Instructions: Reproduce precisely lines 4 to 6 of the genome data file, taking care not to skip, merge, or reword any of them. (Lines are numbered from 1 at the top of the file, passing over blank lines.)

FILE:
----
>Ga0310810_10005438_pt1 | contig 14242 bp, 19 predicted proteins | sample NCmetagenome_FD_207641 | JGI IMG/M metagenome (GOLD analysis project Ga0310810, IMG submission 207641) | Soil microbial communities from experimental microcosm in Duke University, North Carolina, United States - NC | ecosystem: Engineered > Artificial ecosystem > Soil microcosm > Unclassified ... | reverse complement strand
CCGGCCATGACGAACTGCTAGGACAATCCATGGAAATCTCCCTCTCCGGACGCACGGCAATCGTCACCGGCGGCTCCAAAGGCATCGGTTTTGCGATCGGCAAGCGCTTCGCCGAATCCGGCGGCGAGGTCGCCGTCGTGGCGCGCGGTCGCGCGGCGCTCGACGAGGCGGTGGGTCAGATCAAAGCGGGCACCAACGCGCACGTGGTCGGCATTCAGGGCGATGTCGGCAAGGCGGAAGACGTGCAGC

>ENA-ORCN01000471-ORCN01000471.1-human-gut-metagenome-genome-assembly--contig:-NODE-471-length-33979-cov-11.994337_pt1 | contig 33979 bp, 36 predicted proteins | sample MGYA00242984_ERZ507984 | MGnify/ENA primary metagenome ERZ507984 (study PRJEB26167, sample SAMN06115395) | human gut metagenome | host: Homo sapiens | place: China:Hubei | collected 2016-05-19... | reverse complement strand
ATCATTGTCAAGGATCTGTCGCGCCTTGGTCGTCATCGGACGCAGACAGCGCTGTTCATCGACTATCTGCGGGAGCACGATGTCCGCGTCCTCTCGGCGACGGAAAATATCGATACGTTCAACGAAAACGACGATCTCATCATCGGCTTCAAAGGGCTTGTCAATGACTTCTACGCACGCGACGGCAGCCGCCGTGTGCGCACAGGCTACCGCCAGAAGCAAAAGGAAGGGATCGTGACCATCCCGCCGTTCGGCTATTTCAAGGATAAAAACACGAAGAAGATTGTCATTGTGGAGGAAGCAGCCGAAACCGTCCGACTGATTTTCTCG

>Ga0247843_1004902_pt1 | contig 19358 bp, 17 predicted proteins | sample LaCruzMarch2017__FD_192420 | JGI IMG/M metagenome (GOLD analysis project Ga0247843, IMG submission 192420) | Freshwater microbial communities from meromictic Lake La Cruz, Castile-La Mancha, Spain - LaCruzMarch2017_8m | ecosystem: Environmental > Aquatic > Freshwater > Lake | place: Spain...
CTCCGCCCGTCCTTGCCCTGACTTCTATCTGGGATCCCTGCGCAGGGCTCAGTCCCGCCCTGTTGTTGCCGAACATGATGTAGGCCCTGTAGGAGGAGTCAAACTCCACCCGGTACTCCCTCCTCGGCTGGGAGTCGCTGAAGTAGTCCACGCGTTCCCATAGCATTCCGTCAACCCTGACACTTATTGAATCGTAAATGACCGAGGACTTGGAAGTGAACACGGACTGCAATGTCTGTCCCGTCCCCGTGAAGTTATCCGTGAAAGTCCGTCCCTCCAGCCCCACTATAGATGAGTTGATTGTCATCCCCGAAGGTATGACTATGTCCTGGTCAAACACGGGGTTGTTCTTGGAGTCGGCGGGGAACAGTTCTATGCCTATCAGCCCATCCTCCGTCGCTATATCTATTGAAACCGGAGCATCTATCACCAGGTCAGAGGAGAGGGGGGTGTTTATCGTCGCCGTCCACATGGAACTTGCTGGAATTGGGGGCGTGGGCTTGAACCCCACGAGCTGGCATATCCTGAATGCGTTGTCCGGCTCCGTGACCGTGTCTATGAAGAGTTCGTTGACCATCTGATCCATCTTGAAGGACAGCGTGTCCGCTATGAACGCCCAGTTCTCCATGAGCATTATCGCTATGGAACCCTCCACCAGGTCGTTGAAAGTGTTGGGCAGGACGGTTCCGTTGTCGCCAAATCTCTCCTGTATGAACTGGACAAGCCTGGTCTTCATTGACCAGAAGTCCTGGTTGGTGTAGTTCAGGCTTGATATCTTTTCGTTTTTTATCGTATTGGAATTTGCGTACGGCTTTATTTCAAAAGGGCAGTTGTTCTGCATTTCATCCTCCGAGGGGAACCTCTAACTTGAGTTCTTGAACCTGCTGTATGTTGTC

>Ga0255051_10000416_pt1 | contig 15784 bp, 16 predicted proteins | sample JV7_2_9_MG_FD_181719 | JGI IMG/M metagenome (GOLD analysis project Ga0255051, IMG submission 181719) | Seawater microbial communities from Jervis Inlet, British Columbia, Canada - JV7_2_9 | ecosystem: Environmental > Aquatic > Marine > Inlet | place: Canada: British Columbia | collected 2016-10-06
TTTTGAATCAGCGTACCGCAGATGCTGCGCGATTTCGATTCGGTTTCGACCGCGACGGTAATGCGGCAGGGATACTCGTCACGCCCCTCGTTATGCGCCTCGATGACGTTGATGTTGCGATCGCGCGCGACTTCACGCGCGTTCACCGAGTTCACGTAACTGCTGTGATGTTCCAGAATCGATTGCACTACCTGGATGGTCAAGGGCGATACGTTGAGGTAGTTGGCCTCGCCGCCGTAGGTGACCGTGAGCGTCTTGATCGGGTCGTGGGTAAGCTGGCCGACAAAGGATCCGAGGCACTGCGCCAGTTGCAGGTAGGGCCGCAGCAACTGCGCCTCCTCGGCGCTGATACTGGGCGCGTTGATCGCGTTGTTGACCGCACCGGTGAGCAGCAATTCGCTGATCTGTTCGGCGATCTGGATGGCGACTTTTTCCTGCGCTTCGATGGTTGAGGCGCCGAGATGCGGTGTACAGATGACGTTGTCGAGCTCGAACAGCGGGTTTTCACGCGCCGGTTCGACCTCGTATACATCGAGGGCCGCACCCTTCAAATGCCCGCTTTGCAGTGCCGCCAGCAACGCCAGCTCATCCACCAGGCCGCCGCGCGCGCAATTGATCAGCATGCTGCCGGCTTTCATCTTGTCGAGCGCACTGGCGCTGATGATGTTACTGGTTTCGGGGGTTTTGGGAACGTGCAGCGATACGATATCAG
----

ATCATTGTCAAGGATCTGTCGCGCCTTGGTCGTCATCGGACGCAGACAGCGCTGTTCATCGACTATCTGCGGGAGCACGATGTCCGCGTCCTCTCGGCGACGGAAAATATCGATACGTTCAACGAAAACGACGATCTCATCATCGGCTTCAAAGGGCTTGTCAATGACTTCTACGCACGCGACGGCAGCCGCCGTGTGCGCACAGGCTACCGCCAGAAGCAAAAGGAAGGGATCGTGACCATCCCGCCGTTCGGCTATTTCAAGGATAAAAACACGAAGAAGATTGTCATTGTGGAGGAAGCAGCCGAAACCGTCCGACTGATTTTCTCG

>Ga0247843_1004902_pt1 | contig 19358 bp, 17 predicted proteins | sample LaCruzMarch2017__FD_192420 | JGI IMG/M metagenome (GOLD analysis project Ga0247843, IMG submission 192420) | Freshwater microbial communities from meromictic Lake La Cruz, Castile-La Mancha, Spain - LaCruzMarch2017_8m | ecosystem: Environmental > Aquatic > Freshwater > Lake | place: Spain...
CTCCGCCCGTCCTTGCCCTGACTTCTATCTGGGATCCCTGCGCAGGGCTCAGTCCCGCCCTGTTGTTGCCGAACATGATGTAGGCCCTGTAGGAGGAGTCAAACTCCACCCGGTACTCCCTCCTCGGCTGGGAGTCGCTGAAGTAGTCCACGCGTTCCCATAGCATTCCGTCAACCCTGACACTTATTGAATCGTAAATGACCGAGGACTTGGAAGTGAACACGGACTGCAATGTCTGTCCCGTCCCCGTGAAGTTATCCGTGAAAGTCCGTCCCTCCAGCCCCACTATAGATGAGTTGATTGTCATCCCCGAAGGTATGACTATGTCCTGGTCAAACACGGGGTTGTTCTTGGAGTCGGCGGGGAACAGTTCTATGCCTATCAGCCCATCCTCCGTCGCTATATCTATTGAAACCGGAGCATCTATCACCAGGTCAGAGGAGAGGGGGGTGTTTATCGTCGCCGTCCACATGGAACTTGCTGGAATTGGGGGCGTGGGCTTGAACCCCACGAGCTGGCATATCCTGAATGCGTTGTCCGGCTCCGTGACCGTGTCTATGAAGAGTTCGTTGACCATCTGATCCATCTTGAAGGACAGCGTGTCCGCTATGAACGCCCAGTTCTCCATGAGCATTATCGCTATGGAACCCTCCACCAGGTCGTTGAAAGTGTTGGGCAGGACGGTTCCGTTGTCGCCAAATCTCTCCTGTATGAACTGGACAAGCCTGGTCTTCATTGACCAGAAGTCCTGGTTGGTGTAGTTCAGGCTTGATATCTTTTCGTTTTTTATCGTATTGGAATTTGCGTACGGCTTTATTTCAAAAGGGCAGTTGTTCTGCATTTCATCCTCCGAGGGGAACCTCTAACTTGAGTTCTTGAACCTGCTGTATGTTGTC